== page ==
How to mend fences with siblings
Never got along with your brother or sister, all your life? Fret not, for sibling rivalry can be fixed. HT Style tells you how.india Updated: Mar 02, 2006 17:38 IST
Sad and confused because you can’t get along with your brother? Or, does thinking about your sister increase your blood pressure? If you clash with a sibling, you’re in good company. Many people are dealing with this issue.
Relationships problems with a sibling can’t be fixed overnight. But, they can be fixed over time or at least mended.
“After years in therapy, I discovered that I fought with my brother, Daryl, for one stupid reason,” says a woman we’ll call Deanna. “I thought my parents loved him more. I wanted Daryl to pay. Now, I know they just loved him differently.” Deanna and Daryl have mended their fences, but it took a lot of work.
“We don’t have major closeness yet,” says Deanna, “but we’re working on it. I’ve learned that Daryl and I can be around each other for about an hour. I guess that’s when the conversation starts to go downhill.
“It’s me,” Deanna admits, “Who starts digging up old dirt. So, I’ve learned to end the visits before I start getting on Daryl’s nerves.” The key to building a relationship, or repairing one, is to create a relationship that works — however small the connection. For instance, you might only call your sibling twice a year. That’s OK. Do what works.
Remind yourself to relate in ways that don’t set the stage for arguments. This might mean, for example, that you can only see each other in a group including other people.
Or, it might mean that you avoid certain subjects. If you argue over why your parents only paid for one of you to go to colle ge, it might be good to retire that conversation permanently.
To get a relationship back on track, try the following tips:
If you’re not speaking, extend the olive branch first: Tell your sibling, “I want to have connection with you. Not talking is too stressful.” Or you might say, “I don’t know why we argue, but I’m open to your suggestions on how we can get along.”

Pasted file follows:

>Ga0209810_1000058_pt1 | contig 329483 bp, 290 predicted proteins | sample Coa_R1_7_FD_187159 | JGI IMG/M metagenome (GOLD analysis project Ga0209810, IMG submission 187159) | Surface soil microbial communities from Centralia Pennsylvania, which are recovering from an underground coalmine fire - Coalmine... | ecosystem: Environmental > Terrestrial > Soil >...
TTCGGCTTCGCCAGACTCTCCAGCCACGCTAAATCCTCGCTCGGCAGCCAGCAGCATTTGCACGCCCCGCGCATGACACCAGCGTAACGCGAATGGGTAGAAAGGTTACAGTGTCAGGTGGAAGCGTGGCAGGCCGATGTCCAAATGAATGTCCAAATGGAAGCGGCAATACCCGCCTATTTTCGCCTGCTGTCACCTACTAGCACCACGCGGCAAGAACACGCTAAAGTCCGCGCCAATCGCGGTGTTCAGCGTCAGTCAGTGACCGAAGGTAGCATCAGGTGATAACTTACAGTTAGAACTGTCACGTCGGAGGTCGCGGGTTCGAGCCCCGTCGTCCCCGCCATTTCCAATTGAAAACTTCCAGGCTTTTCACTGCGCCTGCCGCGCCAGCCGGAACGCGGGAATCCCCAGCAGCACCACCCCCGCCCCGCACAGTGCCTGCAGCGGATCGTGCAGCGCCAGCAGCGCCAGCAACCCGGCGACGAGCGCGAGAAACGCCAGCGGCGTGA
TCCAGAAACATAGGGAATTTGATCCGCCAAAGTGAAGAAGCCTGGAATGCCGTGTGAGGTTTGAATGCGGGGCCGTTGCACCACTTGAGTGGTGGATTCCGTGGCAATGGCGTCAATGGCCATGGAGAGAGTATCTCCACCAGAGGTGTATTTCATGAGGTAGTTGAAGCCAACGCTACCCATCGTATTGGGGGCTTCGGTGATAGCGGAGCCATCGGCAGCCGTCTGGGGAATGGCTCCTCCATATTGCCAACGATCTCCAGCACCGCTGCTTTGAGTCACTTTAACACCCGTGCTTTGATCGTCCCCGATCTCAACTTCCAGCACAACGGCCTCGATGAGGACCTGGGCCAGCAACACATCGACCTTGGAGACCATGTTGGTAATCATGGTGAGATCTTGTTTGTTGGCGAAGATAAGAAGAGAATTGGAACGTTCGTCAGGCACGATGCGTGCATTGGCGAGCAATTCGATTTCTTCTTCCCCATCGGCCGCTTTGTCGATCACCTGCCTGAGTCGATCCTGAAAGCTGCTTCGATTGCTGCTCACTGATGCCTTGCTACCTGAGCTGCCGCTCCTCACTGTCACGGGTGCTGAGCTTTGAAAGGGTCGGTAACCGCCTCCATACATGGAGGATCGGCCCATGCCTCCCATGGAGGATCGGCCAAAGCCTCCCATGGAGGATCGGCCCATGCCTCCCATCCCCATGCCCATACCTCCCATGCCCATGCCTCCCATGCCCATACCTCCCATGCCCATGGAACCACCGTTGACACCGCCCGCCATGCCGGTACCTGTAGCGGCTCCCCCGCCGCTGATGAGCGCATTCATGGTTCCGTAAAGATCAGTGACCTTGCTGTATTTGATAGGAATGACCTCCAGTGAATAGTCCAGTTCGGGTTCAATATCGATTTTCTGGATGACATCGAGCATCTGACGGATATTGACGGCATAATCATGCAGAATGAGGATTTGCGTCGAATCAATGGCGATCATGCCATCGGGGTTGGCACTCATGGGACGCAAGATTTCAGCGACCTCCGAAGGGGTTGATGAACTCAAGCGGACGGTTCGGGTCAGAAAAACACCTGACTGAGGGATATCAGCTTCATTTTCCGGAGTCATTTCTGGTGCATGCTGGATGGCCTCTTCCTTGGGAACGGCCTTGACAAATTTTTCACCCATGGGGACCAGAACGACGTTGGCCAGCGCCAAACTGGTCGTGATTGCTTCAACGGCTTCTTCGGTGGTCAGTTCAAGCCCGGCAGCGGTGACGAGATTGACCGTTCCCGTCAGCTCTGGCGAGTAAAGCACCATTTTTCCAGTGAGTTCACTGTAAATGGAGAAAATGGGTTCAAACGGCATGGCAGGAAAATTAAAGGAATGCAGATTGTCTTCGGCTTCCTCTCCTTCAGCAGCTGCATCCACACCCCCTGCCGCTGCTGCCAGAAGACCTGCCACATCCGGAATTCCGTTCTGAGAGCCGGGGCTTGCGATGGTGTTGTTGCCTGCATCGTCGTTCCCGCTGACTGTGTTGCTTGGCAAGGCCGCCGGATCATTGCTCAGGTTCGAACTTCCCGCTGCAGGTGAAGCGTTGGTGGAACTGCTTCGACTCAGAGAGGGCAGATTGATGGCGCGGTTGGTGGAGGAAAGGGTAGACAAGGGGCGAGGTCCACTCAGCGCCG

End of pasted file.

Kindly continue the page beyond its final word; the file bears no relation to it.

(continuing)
Stop emphasising your differences: Instead, build common ground. Centre conversations around children, hobbies, movies, or any subjects that don’t expose your sore spots.
Let your sibling know you value him or her: This lays the foundation of respect. For example, brag on your sibling to other people in front of him or her. Ask your brother or sister for advice.
Verbal validation is crucial to healing relationships: Imagine wanting to hurt or insult a sibling who treated you as a person of worth? Hard, isn’t it?
Tension between any two people doesn’t come on overnight. And, it will not go away overnight. Don’t expect miracles the first few times you attempt to reconcile. Take it slowly.
Many feel, staying away from a sib ling is like abandoning part of yourself. Siblings share your genes and your history. To the extent that some feel not complete and whole without them.
As you work to resolve your problems with a sibling, remember that all relationships are flawed. Accepting small jealousies and imperfections important for maintaining a relationship.
In order to be close to anyone, you have to accept that discomfort and even pain. There are no perfect anxiety-free relationships because every relationship involves separate human needs. Needs of two people never mesh perfectly.
Besides, as you grow older, your siblings can become your strongest allies. Your circle of life will feel more stable with them in the picture.
Love thy brother: The key to building a relationship, or repairing one, is to create a relationship that works — however small the connection
Avoid certain subjects that always trigger an argument.
Centre conversations around subjects that don’t expose your sore spots: Sometimes, it pays to meet on neutral physical ground, someplace both of you are comfortable being.